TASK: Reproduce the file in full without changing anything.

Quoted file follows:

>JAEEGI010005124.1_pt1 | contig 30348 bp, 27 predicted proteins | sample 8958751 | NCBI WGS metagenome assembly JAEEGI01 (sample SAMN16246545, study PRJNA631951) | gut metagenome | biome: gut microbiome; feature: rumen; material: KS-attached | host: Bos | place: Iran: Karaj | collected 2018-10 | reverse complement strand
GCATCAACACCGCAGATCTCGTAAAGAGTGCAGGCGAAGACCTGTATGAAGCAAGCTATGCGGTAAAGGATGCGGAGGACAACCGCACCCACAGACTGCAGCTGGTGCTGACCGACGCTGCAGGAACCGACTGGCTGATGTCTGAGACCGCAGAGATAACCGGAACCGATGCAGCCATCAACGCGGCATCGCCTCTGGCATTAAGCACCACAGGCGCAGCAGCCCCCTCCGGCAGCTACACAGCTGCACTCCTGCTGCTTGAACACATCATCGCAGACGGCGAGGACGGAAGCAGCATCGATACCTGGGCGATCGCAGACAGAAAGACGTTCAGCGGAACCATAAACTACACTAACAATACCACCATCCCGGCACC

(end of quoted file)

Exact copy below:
>JAEEGI010005124.1_pt1 | contig 30348 bp, 27 predicted proteins | sample 8958751 | NCBI WGS metagenome assembly JAEEGI01 (sample SAMN16246545, study PRJNA631951) | gut metagenome | biome: gut microbiome; feature: rumen; material: KS-attached | host: Bos | place: Iran: Karaj | collected 2018-10 | reverse complement strand
GCATCAACACCGCAGATCTCGTAAAGAGTGCAGGCGAAGACCTGTATGAAGCAAGCTATGCGGTAAAGGATGCGGAGGACAACCGCACCCACAGACTGCAGCTGGTGCTGACCGACGCTGCAGGAACCGACTGGCTGATGTCTGAGACCGCAGAGATAACCGGAACCGATGCAGCCATCAACGCGGCATCGCCTCTGGCATTAAGCACCACAGGCGCAGCAGCCCCCTCCGGCAGCTACACAGCTGCACTCCTGCTGCTTGAACACATCATCGCAGACGGCGAGGACGGAAGCAGCATCGATACCTGGGCGATCGCAGACAGAAAGACGTTCAGCGGAACCATAAACTACACTAACAATACCACCATCCCGGCACC